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Issue 2.3

Fall 2022
Josh. Fall 22

Josh Nicolaisen

On the Fear of Raising My Hand

I have seen saplings hatching from sieves
in boulders     or snaking their spindly 
trunks up through layers of talus

last week I saw a grass tuft sprung
out of a brick wall      and four
stories up       and I wondered

how some thrive on hard nothingness
when you are a seed you have no choices
and what more is a word than a seed?

some plants are invasive and 
terrible     everyday I hear something
that clubs my bloody heart

too often I’ve watched others eat
my dreams     so I quit 
praying out loud   I swallowed

so many thoughts     they fucked 
and multiplied      do you know the feeling 
of cracking    the bones 

of someone you love with your 
stony words?      a raindrop becomes 
a teardrop     or an ocean      or a salty drop


of sweat or skin or fruit or the juice 
of an orange     once I blew fire 
from my throat and burning

bushes sprouted up all around
an invasive maze enveloped me
square stems birthed     unholy blistery


branches which reached for my cheeks
from the soil roots uncoiled like rope 
but none of them spoke

Josh Nicolaisen taught English for twelve years and is currently an MFA candidate at Randolph College and the owner of Old Man Gardening LLC. He lives in New Hampshire with his wife, Sara, and their daughters, Grace and Azalea.  He is a Pushcart Prize nominee whose work has recently appeared in Colorado Review, So It Goes, Northern New England Review, Backlash, East by Northeast Literary Magazine, and elsewhere. Find him at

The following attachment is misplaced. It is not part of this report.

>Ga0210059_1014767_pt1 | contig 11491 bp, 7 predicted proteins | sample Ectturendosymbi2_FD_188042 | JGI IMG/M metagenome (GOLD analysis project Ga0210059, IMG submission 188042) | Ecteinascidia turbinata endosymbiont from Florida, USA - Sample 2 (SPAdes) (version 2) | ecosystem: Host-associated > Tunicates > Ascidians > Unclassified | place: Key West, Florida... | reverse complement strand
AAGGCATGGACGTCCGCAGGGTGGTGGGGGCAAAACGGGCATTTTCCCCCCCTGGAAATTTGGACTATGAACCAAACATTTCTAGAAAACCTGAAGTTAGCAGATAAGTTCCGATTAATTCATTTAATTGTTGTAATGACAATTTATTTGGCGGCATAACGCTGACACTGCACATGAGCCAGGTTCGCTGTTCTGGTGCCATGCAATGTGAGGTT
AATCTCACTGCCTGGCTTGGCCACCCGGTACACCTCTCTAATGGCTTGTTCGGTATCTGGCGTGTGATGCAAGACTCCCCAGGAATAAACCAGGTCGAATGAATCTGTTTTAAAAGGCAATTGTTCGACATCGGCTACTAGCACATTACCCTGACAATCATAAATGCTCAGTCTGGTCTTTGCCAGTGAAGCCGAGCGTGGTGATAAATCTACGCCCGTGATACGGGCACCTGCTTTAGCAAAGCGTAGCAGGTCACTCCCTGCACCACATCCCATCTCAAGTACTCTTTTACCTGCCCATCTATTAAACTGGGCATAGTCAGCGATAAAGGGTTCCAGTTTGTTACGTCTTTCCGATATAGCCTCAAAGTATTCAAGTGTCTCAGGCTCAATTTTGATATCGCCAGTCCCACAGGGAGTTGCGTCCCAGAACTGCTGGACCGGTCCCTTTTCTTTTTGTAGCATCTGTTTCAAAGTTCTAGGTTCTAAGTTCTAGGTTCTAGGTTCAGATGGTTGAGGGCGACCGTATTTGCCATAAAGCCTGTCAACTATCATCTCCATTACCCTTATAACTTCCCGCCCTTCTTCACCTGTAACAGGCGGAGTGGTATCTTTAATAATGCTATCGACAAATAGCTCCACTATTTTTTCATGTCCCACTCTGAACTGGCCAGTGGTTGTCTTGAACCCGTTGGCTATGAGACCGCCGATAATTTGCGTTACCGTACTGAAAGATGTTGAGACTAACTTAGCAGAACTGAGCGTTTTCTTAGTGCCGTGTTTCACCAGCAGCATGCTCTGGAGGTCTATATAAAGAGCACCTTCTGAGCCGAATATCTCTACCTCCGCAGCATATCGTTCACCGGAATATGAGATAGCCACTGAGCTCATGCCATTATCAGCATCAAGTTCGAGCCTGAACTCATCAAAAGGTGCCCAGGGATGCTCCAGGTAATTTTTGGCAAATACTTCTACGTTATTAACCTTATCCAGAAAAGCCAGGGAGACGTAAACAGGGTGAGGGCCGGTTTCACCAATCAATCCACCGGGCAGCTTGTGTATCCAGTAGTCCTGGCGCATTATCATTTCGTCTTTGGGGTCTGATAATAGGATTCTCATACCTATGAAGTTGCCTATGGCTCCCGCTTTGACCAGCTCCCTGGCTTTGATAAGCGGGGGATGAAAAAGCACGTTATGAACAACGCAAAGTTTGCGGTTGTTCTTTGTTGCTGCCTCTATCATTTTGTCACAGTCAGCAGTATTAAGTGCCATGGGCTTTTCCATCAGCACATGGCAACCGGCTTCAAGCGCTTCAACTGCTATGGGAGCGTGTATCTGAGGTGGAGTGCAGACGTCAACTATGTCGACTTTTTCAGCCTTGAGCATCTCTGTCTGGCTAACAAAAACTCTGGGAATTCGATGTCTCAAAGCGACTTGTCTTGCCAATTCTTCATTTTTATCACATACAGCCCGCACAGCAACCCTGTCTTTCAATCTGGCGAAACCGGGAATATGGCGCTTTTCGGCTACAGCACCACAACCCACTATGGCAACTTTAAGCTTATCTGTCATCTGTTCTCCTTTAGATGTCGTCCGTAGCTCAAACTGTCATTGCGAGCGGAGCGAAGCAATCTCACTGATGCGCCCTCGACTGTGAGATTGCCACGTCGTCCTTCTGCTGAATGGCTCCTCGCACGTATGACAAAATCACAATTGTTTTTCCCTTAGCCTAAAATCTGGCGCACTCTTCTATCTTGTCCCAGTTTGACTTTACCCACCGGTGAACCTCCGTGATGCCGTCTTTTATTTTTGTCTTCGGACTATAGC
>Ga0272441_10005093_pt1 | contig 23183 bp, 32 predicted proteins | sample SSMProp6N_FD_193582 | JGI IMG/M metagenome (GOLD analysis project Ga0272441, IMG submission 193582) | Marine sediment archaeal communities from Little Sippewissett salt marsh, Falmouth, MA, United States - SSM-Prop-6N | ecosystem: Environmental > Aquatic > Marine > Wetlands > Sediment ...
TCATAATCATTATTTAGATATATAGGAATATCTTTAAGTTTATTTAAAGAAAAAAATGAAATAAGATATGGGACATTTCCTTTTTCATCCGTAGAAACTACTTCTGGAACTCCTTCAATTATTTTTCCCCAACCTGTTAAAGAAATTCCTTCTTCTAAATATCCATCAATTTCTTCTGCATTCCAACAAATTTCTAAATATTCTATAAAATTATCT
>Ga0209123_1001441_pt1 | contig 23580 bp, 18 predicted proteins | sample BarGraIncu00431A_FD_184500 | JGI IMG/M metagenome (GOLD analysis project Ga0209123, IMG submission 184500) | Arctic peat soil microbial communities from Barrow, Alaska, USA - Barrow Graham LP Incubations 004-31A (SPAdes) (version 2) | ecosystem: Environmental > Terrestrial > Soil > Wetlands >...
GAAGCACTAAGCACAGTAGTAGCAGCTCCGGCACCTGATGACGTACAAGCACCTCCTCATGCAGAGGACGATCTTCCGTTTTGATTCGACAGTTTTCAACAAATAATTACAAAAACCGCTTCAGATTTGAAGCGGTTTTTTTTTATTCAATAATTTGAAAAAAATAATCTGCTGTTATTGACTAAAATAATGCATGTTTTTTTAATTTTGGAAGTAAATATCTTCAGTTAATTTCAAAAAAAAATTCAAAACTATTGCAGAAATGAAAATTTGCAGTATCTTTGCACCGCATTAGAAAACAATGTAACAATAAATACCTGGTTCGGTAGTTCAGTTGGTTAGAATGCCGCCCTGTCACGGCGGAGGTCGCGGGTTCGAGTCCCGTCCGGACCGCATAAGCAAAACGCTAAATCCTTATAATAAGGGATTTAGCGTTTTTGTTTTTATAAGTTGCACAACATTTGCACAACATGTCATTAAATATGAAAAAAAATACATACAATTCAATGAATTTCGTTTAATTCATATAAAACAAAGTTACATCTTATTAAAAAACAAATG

Josh's Book Recommendations

William Fargason's Love Song to the Demon-Possessd Pigs of Gadara

Ross Gay’s Bringing the Shovel Down

Ángel Garcia’s Teeth Never Sleep

Chet'la Sebree's Mistress

Paige Lewis's Space Struck. 


Many of my poems stem from trying to return to childhood memories and thread the perspective of adulthood through them. Many are explorations of my own mental health; sonic searches for understanding, love, and, oftentimes, forgiveness. Boyhood, masculinity, anxiety/depression, and the relationships between fathers and sons are topics I’m not sure I’ll ever tire of exploring.

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